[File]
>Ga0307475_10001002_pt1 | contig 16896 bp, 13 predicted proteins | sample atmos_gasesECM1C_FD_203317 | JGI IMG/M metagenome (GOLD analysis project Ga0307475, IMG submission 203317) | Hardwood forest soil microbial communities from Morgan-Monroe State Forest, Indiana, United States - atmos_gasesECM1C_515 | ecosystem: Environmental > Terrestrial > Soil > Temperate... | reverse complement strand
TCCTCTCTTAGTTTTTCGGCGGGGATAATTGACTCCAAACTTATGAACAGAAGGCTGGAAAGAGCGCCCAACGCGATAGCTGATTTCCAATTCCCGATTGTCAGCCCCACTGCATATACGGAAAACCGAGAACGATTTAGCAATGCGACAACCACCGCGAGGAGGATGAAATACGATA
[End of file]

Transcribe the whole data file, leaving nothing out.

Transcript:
>Ga0307475_10001002_pt1 | contig 16896 bp, 13 predicted proteins | sample atmos_gasesECM1C_FD_203317 | JGI IMG/M metagenome (GOLD analysis project Ga0307475, IMG submission 203317) | Hardwood forest soil microbial communities from Morgan-Monroe State Forest, Indiana, United States - atmos_gasesECM1C_515 | ecosystem: Environmental > Terrestrial > Soil > Temperate... | reverse complement strand
TCCTCTCTTAGTTTTTCGGCGGGGATAATTGACTCCAAACTTATGAACAGAAGGCTGGAAAGAGCGCCCAACGCGATAGCTGATTTCCAATTCCCGATTGTCAGCCCCACTGCATATACGGAAAACCGAGAACGATTTAGCAATGCGACAACCACCGCGAGGAGGATGAAATACGATA